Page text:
Interview by Soleil Grant ’10 | Special to The Stampede


BMHS STAR: Jaron (J.J.) Henderson
Ladies and Gentlemen, we have a great artist in our midst, right here at Bishop McNamara. He is a talented music producer aspiring to break into the music industry. If you have not yet gotten to know this month’s BMHS Music Star, Jaron “J.J.” Henderson, you should definitely add it to your “to do” list.jaron1
You might not know him, but if you attended Sankofa Night or BMHS’s Talent Show you’ve certainly heard him. One of his beats was used in a rap performance. Also, he performed himself, playing the piano, alongside a singing act. Now he still drums in Afican Dance III and IV. Most recently, his outgoing personality charmed the Class of 2010 to vote him as their Homecoming Prince.

Soleil: Hey Jaron!
Jaron: Hey Soleil-lay! Wussup!
Soleil: Nothing, How are you?
Jaron: Good
Soleil: Okay, so let’s get this started…Where are you from?
Jaron: I was born in D.C. When I was two I moved to Clinton, MD, and I’ve lived there ever since.
Soleil: What producers inspire you?
Jaron: I have a top three, with no specific order: Timbaland, Kanye West, and the Neptunes.
Soleil : Why are these people inspring to you?
Jaron: They are all on their own level. They are unique, They branch out to all genres, and they have a lot of experience in the game. (Music industry)
Soleil: Do remember the time, place, how old you were, etc. of your life when you decided that producing is what you want to do?
Jaron: I was in the 5th grade and school just got out, and I heard “Grindin’” by the Clipse for the first time. That was when I decided to make beats. (“Grindin” was produced by the Neptunes)
Soleil: How much of your daily time do you devote to producing?
Jaron: When I get home and finish all my homework, I’m just at it until late at night.
Soleil: I know this type of commitment can be a costly one. How much money have you invested into studio equipment, etc.?
Jaron: All together, about $935.00.
Soleil: Wow! Is it hard to persuade your parents into letting you spend this kind of money?
Jaron: Yes, very hard. They would rather me do things more practical.
Soleil: Like what?
Jaron: Like business, something that I can fall back on if the music doesn’t work out.
Soleil: I remember you telling me about a manager and studio time. So what’s going on with that?
Jaron: I am waiting to find the right people who will spend money and time to pay for studio time, people who are dedicated to putting projects together.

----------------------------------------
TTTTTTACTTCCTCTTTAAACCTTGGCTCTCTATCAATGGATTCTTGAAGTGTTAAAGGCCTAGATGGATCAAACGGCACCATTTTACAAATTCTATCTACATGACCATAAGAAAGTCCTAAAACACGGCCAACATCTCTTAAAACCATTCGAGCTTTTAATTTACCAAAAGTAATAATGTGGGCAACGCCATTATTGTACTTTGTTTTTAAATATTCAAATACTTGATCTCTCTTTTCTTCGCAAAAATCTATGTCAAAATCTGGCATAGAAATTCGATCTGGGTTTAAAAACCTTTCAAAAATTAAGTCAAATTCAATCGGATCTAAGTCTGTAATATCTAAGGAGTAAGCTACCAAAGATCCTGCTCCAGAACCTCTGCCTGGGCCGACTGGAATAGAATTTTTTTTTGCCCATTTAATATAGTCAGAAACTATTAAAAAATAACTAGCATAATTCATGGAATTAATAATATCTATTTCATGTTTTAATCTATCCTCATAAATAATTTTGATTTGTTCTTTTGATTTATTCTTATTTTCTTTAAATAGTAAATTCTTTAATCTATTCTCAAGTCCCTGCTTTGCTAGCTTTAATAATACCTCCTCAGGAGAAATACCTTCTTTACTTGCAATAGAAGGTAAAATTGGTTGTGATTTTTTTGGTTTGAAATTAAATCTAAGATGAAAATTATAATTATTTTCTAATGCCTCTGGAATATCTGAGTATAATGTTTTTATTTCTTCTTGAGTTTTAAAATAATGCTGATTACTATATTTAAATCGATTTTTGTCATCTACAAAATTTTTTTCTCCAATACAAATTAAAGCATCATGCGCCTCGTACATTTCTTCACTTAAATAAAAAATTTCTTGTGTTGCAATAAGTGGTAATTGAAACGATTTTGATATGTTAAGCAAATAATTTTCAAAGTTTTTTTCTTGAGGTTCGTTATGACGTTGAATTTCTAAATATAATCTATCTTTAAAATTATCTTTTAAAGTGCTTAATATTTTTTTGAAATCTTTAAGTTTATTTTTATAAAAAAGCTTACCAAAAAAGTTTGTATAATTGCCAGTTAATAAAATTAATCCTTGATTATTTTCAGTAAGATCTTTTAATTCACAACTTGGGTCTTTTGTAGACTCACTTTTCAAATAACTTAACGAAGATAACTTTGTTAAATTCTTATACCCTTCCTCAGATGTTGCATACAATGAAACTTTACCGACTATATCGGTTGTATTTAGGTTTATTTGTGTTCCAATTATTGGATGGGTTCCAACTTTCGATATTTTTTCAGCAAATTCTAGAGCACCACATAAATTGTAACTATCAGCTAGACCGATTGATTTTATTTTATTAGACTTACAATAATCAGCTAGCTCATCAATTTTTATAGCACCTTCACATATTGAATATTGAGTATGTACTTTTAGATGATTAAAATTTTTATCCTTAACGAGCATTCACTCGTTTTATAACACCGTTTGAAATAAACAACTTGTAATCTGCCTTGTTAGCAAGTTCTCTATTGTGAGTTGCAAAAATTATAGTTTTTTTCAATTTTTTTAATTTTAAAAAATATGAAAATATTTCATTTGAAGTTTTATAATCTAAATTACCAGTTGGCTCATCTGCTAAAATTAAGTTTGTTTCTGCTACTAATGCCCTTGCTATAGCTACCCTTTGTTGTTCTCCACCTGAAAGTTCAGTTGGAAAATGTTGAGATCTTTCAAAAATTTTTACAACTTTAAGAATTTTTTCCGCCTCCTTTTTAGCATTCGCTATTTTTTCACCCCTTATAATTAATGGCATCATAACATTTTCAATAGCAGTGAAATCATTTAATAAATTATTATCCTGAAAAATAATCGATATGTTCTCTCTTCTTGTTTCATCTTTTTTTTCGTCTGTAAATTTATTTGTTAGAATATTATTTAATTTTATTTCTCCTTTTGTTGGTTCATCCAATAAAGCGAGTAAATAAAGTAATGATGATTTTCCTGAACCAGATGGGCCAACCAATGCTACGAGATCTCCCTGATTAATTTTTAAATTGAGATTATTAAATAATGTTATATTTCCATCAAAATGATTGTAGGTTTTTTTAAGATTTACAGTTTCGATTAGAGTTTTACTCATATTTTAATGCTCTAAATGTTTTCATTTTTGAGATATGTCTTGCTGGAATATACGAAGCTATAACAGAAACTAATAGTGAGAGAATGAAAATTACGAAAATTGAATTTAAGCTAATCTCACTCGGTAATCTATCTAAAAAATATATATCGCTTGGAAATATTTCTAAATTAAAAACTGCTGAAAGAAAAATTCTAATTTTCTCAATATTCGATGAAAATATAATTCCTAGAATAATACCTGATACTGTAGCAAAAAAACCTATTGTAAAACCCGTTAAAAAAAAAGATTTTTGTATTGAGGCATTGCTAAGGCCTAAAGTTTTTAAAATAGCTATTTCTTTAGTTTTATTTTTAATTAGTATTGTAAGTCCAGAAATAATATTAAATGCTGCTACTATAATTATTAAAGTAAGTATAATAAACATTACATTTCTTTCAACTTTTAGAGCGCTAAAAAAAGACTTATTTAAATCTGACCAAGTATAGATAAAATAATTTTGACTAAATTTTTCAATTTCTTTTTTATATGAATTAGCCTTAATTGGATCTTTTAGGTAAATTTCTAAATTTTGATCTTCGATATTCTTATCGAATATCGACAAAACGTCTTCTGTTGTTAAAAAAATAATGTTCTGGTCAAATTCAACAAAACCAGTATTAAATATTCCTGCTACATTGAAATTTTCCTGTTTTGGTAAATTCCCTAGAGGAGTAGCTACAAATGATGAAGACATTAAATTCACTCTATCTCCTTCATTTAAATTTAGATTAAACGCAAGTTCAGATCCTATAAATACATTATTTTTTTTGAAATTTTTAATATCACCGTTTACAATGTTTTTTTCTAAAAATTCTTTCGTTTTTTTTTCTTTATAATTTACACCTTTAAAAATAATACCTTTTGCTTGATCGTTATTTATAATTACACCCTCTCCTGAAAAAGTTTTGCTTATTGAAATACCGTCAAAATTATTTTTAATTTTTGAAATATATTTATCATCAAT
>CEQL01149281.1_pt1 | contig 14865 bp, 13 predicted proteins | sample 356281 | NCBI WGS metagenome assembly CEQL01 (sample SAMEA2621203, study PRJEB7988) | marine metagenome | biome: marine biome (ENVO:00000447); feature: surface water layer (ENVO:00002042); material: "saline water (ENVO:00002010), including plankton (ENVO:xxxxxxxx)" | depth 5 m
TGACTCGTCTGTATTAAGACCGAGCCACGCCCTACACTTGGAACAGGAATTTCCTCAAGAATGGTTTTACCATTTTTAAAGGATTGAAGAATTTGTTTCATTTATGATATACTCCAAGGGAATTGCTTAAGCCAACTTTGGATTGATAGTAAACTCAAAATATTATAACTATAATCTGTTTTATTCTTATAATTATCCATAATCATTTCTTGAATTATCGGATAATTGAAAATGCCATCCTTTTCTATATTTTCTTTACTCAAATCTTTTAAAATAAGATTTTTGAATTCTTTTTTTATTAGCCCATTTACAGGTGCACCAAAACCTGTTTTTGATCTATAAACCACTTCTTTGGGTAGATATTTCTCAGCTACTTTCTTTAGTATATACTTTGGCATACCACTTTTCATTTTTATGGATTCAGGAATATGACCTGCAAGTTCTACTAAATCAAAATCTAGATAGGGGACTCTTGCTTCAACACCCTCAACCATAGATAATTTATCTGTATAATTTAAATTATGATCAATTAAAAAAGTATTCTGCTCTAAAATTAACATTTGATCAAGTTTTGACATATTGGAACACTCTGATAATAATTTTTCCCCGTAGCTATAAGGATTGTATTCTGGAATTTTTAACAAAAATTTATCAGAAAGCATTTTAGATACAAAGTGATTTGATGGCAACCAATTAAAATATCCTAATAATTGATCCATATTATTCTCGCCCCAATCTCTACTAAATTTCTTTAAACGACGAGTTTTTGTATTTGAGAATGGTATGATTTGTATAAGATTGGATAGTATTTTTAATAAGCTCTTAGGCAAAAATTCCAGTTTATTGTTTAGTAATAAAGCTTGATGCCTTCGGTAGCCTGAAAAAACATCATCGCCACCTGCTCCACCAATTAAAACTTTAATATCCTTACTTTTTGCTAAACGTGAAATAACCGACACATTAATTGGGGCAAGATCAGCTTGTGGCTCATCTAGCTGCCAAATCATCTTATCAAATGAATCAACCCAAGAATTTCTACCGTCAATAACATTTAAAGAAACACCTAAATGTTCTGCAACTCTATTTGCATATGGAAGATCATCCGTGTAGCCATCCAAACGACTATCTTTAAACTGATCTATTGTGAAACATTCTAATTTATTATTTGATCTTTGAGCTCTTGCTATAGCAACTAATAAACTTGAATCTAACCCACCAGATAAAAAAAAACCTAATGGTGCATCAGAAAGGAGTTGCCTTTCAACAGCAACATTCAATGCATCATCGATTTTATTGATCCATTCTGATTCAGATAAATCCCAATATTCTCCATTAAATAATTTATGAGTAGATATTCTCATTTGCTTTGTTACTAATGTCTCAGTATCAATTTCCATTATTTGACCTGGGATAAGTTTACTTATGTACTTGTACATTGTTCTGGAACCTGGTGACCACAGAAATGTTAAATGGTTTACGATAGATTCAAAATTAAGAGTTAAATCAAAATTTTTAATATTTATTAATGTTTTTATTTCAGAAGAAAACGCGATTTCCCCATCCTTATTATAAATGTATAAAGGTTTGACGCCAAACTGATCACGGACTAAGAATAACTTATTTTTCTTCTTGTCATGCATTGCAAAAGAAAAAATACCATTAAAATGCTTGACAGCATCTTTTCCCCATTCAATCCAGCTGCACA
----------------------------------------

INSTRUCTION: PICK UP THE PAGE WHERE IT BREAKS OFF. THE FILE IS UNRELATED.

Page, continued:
Soleil: On average, how much does studio time cost at studios that you look at?
Jaron: Like $60.00 an hour. I don’t always go to the same studio, though. It’s different everytime.
Soleil: At home on your computer, that’s where you work right?
Jaron: Yeah.

Jaron Henderson talks about his passion for music.
"Determination" says Jaron, about what a producer needs to be succesful.

Soleil: What software do you use?
Jaron: I use a combination. They’re called Reason 4 and FL Studio 8.
Soleil: How do you find the softwares you use and how do you know if they’re good or not before you buy them?
Jaron: I get demos of the software from friends of mine, and then I go on the internet and research on the stuff I’m looking at to know if it’s good or not.
Soleil: How much does the software cost?
Jaron: Reason 4 was about $300.00 and the same for FL Studio 8.
Soleil: In general, how do your parents feel about you devoting so much time and money into this? Do they support you?
Jaron: They like it because it’s something constructive. It keeps me out of trouble and it keeps me busy. They like jammin’ to my stuff, my mom likes the stuff.
Soleil: Who would be your dream artist to work with? You can give more than one…
Jaron: Right now, definitely Lupe Fiasco.
Soleil: Why?
Jaron: because his style of lyricism is completely different from everything else that you’re hearing.
Soleil: Anybody else?
Jaron: T.I. and Jay-Z.
Soleil: (Laughs)
Jaron: The reason for Jay-z is because, he’s Jay-z. He’s timeless!
Soleil: Yayyyyy!!! Ok, so who would be your dream producer to apprentice?
Jaron: Timbaland.
Soleil: Why?
Jaron: Because he’s been around it all. He’s worked with Missy Elliot, Aaliyah, Justin Timberlake, T.I., he’s worked with everybody.
Soleil: What instruments can you play?
Jaron: I basically just play the piano.
Soleil: Can you describe your style?
Jaron: It varies, but most of the time it’s dark.
Soleil: What do you mean by dark?
Jaron: Like an ugly, like ugly face beats.
Soleil: (Laughs) OK, so give 5 adjectives that describe your style of production.
Jaron: I don’t have beats in my head like some people, I just sit down and go. Whatever happens happens. One word I can think of is complex: you hear a lot of sounds in my beats, I use a lot of different sounds, and you notice new sounds the more you listen to them.
Soleil: Cool. So, have you ever heard a beat and tried to make a beat that basically mimicked the one you heard?
Jaron: Oh man, I remade “Crank Dat Soulja Boy” in like forty five minutes. And I remade “Foolish” by Shawty Lo.
Soleil: In your opinion what skills set does a person need to be a good producer?
Jaron: Determination definitely. When I first started out I was pretty bad. But now I’m at a pretty decent level, for my age and everything. Also, they need an ear for what sounds good.
Soleil: This is all so cool. Lastly where can people hear your beats?
Jaron: The “base” part of “basement” is spelled “bass”, like the sound in music…

It’s obvious, that Jaron is passionate about his dreams, and that making music is more than just a hobby. He is not stingy when it comes to sharing his music. So after you listen to his sound on his Myspace page, ask him for a demo. It would be best to get a hold of his beats now before he becomes grammy award winning, because then, he’ll be getting paid thousands of dollars just to make one!

by Soliel Grant